“At that point,” Stiger said, “it’s just pain.”
WATCH: LAPD use-of-force expert Sgt. Jody Stiger describes the positioning of Derek Chauvin’s knees during the “restraint period” of George Floyd.
— WCCO – CBS Minnesota (@WCCO) April 7, 2021
MINNEAPOLIS (WCCO) — The trial of Derek Chauvin, the former Minneapolis police officer accused of murdering George Floyd, is set to continue Wednesday with more testimony from Sgt. Jody Stiger, a use-of-force expert from the Los Angeles Police Department.
The eighth day of testimony is scheduled to resume around 9:15 a.m. Stiger, a paid expert for the defense who has reviewed all the body-worn camera footage in the case, is expected to take the stand again and be cross examined by Eric Nelson, Chauvin’s attorney.
On Tuesday, Stiger testified that while Chauvin and the other former officers were justified in using force against Floyd on May 25, Chauvin’s pinning Floyd down for nearly 10 minutes while he was lying prone and handcuffed was “excessive.” He said their use of force should have changed once Floyd was on the ground and no longer resisting.
“At that point, the officers, ex-officers I should say, they should have slowed down or stopped their force as well,” Stiger said.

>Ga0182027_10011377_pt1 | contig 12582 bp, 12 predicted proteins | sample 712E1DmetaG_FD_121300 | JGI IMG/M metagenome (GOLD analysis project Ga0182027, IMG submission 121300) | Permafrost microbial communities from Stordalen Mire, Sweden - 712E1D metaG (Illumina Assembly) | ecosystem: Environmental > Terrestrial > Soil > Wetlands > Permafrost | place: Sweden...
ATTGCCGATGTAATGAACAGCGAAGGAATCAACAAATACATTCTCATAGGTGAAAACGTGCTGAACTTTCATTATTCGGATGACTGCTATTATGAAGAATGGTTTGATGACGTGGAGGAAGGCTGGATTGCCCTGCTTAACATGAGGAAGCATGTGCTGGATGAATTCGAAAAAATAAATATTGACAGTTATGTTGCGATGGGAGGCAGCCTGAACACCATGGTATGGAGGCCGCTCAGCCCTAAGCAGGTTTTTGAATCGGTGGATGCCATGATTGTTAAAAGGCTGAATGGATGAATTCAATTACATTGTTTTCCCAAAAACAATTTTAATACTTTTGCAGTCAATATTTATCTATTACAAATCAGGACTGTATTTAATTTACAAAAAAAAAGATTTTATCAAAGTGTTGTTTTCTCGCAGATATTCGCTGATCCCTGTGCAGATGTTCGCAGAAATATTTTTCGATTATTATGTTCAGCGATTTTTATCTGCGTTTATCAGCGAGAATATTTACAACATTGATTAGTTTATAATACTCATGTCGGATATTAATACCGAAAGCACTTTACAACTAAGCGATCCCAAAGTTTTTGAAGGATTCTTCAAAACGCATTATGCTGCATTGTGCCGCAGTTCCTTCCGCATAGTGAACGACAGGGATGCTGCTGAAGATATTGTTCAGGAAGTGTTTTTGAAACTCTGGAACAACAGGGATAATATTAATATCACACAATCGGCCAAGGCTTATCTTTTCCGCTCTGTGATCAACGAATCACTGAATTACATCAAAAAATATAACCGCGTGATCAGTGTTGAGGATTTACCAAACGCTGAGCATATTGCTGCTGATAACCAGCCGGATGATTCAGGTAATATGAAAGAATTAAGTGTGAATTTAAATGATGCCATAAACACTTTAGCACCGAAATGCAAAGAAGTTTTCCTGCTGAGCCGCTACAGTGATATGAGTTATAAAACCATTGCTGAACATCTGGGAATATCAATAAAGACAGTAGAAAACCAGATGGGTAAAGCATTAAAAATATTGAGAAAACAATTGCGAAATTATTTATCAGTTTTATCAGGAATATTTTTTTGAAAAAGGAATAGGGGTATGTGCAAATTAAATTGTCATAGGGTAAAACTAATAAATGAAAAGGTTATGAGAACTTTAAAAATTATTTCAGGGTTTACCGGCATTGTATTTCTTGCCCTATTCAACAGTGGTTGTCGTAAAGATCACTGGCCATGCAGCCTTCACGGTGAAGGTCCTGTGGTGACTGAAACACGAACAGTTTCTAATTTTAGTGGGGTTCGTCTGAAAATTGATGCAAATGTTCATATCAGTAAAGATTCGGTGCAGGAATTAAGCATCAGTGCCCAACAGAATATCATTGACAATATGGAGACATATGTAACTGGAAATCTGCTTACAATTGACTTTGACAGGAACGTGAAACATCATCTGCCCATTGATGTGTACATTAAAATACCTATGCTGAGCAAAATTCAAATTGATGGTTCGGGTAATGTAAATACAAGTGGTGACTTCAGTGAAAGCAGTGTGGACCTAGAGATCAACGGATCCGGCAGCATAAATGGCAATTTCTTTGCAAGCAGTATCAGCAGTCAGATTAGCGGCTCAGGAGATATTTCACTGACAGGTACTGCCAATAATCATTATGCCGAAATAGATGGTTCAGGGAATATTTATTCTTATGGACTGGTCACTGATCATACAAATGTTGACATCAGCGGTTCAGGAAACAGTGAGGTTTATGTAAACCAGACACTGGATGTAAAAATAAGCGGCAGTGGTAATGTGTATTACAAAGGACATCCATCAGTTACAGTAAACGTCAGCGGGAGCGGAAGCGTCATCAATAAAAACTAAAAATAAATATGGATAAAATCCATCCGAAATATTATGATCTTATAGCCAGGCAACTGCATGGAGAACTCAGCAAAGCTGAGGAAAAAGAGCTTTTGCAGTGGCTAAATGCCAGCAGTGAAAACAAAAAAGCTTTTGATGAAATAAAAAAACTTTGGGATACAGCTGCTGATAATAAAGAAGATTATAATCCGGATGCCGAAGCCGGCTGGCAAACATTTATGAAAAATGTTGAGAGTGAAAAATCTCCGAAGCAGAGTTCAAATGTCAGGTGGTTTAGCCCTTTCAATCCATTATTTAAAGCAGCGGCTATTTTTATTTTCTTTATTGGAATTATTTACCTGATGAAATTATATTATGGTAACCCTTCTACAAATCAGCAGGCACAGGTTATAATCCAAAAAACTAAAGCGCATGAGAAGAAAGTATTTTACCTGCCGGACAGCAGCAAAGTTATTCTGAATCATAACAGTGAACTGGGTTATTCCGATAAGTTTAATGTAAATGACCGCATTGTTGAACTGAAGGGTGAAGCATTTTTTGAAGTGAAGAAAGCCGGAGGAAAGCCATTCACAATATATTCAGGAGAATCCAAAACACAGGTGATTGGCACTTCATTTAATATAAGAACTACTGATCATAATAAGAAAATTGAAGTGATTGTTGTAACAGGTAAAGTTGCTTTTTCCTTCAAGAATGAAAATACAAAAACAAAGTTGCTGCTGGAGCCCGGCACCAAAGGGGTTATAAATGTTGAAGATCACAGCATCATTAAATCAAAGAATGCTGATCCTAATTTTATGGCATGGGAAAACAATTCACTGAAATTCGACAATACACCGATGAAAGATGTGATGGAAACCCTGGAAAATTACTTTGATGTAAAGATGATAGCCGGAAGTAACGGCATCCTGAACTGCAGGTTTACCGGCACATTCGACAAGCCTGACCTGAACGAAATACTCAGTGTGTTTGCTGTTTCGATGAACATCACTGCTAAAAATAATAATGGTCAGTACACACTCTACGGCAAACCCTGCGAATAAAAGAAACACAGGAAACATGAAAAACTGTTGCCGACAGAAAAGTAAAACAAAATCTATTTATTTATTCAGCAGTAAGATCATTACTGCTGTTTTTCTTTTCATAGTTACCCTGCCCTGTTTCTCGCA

WCCO-TV’s continuing coverage of the trial will be streamed on CBSN Minnesota. Jason DeRusha will anchor the coverage, and criminal defense attorney Joe Tamburino, who is not affiliated with the case, will provide expert analysis.
Chauvin is charged with second-degree murder, third-degree murder and manslaughter. Prosecutors have told jurors that they should believe what they saw in the widely-seen bystander video of Floyd’s arrest, in which he repeatedly told Chauvin he couldn’t breathe and begged for his mother in his final moments. Last week, the jurors heard days of emotional testimony from citizens who witnessed Floyd’s arrest, including the teenager who shot the viral video, Darnella Frazier. She told the court she started recording that evening because “it wasn’t right, he was suffering, he was in pain.”
The defense, on the other hand, is arguing that Floyd died of underlying health conditions and because he ingested pills containing methamphetamine and fentanyl just before his arrest. They say that Chauvin was doing what he was trained to do, although that’s been disputed by a number of Minneapolis police officers over the last few days of testimony, including Minneapolis Police Chief Medaria Arradondo.